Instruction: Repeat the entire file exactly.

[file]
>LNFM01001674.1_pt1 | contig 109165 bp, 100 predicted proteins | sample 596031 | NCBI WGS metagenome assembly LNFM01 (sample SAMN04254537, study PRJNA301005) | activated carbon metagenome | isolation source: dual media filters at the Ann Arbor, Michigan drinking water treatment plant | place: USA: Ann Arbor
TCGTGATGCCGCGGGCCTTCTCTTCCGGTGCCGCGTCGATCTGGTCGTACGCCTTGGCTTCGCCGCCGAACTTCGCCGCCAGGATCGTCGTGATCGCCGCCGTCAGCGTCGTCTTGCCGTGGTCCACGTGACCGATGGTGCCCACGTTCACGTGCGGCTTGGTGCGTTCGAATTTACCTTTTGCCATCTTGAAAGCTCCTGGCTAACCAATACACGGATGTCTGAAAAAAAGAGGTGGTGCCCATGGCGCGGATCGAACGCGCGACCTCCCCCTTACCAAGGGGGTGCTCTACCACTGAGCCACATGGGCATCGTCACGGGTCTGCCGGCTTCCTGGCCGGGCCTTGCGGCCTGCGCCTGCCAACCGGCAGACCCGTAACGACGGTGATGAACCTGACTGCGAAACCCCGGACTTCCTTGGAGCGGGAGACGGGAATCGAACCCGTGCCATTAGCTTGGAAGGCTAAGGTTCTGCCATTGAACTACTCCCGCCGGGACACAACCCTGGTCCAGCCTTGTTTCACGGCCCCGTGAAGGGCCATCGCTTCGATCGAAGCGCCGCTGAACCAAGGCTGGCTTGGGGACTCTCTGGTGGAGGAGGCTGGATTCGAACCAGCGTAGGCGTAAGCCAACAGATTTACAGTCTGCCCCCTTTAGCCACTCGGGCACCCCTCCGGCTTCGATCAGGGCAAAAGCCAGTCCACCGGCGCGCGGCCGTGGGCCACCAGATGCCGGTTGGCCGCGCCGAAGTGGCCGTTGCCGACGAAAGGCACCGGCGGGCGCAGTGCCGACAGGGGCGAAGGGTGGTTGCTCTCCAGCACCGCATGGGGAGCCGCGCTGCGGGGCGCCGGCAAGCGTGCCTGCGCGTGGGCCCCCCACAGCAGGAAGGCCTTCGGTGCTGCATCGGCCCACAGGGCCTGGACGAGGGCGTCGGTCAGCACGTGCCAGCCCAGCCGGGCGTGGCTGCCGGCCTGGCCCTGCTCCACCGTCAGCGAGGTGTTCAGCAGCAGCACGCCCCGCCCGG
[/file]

>LNFM01001674.1_pt1 | contig 109165 bp, 100 predicted proteins | sample 596031 | NCBI WGS metagenome assembly LNFM01 (sample SAMN04254537, study PRJNA301005) | activated carbon metagenome | isolation source: dual media filters at the Ann Arbor, Michigan drinking water treatment plant | place: USA: Ann Arbor
TCGTGATGCCGCGGGCCTTCTCTTCCGGTGCCGCGTCGATCTGGTCGTACGCCTTGGCTTCGCCGCCGAACTTCGCCGCCAGGATCGTCGTGATCGCCGCCGTCAGCGTCGTCTTGCCGTGGTCCACGTGACCGATGGTGCCCACGTTCACGTGCGGCTTGGTGCGTTCGAATTTACCTTTTGCCATCTTGAAAGCTCCTGGCTAACCAATACACGGATGTCTGAAAAAAAGAGGTGGTGCCCATGGCGCGGATCGAACGCGCGACCTCCCCCTTACCAAGGGGGTGCTCTACCACTGAGCCACATGGGCATCGTCACGGGTCTGCCGGCTTCCTGGCCGGGCCTTGCGGCCTGCGCCTGCCAACCGGCAGACCCGTAACGACGGTGATGAACCTGACTGCGAAACCCCGGACTTCCTTGGAGCGGGAGACGGGAATCGAACCCGTGCCATTAGCTTGGAAGGCTAAGGTTCTGCCATTGAACTACTCCCGCCGGGACACAACCCTGGTCCAGCCTTGTTTCACGGCCCCGTGAAGGGCCATCGCTTCGATCGAAGCGCCGCTGAACCAAGGCTGGCTTGGGGACTCTCTGGTGGAGGAGGCTGGATTCGAACCAGCGTAGGCGTAAGCCAACAGATTTACAGTCTGCCCCCTTTAGCCACTCGGGCACCCCTCCGGCTTCGATCAGGGCAAAAGCCAGTCCACCGGCGCGCGGCCGTGGGCCACCAGATGCCGGTTGGCCGCGCCGAAGTGGCCGTTGCCGACGAAAGGCACCGGCGGGCGCAGTGCCGACAGGGGCGAAGGGTGGTTGCTCTCCAGCACCGCATGGGGAGCCGCGCTGCGGGGCGCCGGCAAGCGTGCCTGCGCGTGGGCCCCCCACAGCAGGAAGGCCTTCGGTGCTGCATCGGCCCACAGGGCCTGGACGAGGGCGTCGGTCAGCACGTGCCAGCCCAGCCGGGCGTGGCTGCCGGCCTGGCCCTGCTCCACCGTCAGCGAGGTGTTCAGCAGCAGCACGCCCCGCCCGG